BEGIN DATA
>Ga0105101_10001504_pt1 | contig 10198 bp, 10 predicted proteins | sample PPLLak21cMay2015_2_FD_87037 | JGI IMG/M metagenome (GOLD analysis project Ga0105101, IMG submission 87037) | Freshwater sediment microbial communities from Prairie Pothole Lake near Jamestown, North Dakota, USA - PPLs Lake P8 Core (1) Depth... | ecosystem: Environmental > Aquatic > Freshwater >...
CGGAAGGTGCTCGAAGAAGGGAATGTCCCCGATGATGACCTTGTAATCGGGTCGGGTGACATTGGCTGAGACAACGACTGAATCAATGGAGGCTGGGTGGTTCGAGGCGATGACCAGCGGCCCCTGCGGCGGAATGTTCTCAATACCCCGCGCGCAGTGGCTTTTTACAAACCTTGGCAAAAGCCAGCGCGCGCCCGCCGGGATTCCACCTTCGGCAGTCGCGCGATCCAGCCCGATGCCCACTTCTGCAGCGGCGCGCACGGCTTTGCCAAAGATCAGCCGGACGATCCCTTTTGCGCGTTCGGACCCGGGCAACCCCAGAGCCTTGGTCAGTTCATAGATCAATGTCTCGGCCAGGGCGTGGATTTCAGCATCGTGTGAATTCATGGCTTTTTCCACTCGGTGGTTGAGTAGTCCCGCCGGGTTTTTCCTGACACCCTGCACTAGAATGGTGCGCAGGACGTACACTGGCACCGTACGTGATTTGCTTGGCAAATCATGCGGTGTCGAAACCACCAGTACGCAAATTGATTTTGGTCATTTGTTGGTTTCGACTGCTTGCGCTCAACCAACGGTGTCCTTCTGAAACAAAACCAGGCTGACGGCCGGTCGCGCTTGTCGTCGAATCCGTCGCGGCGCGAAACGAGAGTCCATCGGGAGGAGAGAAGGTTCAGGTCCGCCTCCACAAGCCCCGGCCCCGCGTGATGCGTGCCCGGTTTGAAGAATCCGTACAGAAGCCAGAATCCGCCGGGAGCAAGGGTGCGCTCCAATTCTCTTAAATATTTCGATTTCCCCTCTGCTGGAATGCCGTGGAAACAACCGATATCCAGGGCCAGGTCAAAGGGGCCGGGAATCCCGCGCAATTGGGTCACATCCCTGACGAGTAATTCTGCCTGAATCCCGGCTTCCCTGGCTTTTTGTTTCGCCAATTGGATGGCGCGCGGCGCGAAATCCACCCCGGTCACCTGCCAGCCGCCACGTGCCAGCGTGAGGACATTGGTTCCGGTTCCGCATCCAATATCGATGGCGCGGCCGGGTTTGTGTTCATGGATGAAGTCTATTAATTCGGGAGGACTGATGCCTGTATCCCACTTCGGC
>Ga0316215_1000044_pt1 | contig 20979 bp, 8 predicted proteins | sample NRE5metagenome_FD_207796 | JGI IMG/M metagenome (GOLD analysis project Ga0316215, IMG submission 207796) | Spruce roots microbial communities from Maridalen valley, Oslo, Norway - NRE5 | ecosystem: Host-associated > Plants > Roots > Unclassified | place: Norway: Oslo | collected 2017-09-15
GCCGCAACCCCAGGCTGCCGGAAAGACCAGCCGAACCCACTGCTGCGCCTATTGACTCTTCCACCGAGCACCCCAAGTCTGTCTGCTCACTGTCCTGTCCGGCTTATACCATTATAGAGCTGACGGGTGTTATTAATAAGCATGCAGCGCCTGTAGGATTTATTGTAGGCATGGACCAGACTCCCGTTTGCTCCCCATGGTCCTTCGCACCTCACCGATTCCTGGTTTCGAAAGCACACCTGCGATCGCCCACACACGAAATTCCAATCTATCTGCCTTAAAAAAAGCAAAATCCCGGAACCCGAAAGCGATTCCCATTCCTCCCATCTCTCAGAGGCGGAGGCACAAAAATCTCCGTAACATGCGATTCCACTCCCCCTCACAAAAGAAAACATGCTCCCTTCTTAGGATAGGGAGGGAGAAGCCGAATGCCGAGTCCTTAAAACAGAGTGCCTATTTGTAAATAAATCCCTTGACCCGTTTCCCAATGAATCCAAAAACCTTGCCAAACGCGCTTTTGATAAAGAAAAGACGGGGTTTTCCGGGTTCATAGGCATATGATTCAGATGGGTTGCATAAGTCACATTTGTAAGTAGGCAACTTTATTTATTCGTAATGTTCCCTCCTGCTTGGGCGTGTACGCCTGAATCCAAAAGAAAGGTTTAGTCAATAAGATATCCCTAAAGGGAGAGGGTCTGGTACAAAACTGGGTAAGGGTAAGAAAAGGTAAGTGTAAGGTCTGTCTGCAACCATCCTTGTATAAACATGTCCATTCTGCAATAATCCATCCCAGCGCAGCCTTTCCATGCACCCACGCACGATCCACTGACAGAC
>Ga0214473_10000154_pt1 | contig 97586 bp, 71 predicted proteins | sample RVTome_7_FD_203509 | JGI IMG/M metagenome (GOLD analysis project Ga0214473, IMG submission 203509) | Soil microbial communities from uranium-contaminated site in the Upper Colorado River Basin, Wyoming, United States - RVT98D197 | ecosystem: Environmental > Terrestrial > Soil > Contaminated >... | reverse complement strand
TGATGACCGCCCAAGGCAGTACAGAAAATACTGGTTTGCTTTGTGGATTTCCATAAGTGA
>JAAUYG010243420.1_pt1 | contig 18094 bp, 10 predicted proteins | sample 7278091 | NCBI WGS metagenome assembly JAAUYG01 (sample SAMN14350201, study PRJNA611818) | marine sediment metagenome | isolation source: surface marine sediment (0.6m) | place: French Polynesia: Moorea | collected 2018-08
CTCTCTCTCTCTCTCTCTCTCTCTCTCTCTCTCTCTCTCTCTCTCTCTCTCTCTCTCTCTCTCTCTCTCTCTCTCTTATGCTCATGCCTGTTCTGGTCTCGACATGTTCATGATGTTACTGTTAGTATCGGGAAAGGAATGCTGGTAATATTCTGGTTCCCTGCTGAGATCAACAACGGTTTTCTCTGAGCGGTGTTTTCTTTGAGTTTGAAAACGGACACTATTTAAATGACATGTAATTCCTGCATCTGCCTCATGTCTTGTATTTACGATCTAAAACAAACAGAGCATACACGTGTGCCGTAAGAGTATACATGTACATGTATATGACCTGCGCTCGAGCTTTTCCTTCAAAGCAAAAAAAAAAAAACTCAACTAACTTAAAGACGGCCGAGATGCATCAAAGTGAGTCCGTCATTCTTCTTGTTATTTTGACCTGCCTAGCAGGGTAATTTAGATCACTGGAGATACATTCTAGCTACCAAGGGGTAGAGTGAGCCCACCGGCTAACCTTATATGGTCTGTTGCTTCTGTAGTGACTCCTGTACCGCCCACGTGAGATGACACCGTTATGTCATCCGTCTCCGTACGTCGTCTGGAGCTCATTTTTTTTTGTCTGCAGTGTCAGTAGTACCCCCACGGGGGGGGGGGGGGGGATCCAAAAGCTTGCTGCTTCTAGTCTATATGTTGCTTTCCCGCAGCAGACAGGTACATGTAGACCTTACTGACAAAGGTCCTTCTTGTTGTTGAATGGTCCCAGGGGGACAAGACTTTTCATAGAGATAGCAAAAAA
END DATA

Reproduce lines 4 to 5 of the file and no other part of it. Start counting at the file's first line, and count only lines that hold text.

GCCGCAACCCCAGGCTGCCGGAAAGACCAGCCGAACCCACTGCTGCGCCTATTGACTCTTCCACCGAGCACCCCAAGTCTGTCTGCTCACTGTCCTGTCCGGCTTATACCATTATAGAGCTGACGGGTGTTATTAATAAGCATGCAGCGCCTGTAGGATTTATTGTAGGCATGGACCAGACTCCCGTTTGCTCCCCATGGTCCTTCGCACCTCACCGATTCCTGGTTTCGAAAGCACACCTGCGATCGCCCACACACGAAATTCCAATCTATCTGCCTTAAAAAAAGCAAAATCCCGGAACCCGAAAGCGATTCCCATTCCTCCCATCTCTCAGAGGCGGAGGCACAAAAATCTCCGTAACATGCGATTCCACTCCCCCTCACAAAAGAAAACATGCTCCCTTCTTAGGATAGGGAGGGAGAAGCCGAATGCCGAGTCCTTAAAACAGAGTGCCTATTTGTAAATAAATCCCTTGACCCGTTTCCCAATGAATCCAAAAACCTTGCCAAACGCGCTTTTGATAAAGAAAAGACGGGGTTTTCCGGGTTCATAGGCATATGATTCAGATGGGTTGCATAAGTCACATTTGTAAGTAGGCAACTTTATTTATTCGTAATGTTCCCTCCTGCTTGGGCGTGTACGCCTGAATCCAAAAGAAAGGTTTAGTCAATAAGATATCCCTAAAGGGAGAGGGTCTGGTACAAAACTGGGTAAGGGTAAGAAAAGGTAAGTGTAAGGTCTGTCTGCAACCATCCTTGTATAAACATGTCCATTCTGCAATAATCCATCCCAGCGCAGCCTTTCCATGCACCCACGCACGATCCACTGACAGAC
>Ga0214473_10000154_pt1 | contig 97586 bp, 71 predicted proteins | sample RVTome_7_FD_203509 | JGI IMG/M metagenome (GOLD analysis project Ga0214473, IMG submission 203509) | Soil microbial communities from uranium-contaminated site in the Upper Colorado River Basin, Wyoming, United States - RVT98D197 | ecosystem: Environmental > Terrestrial > Soil > Contaminated >... | reverse complement strand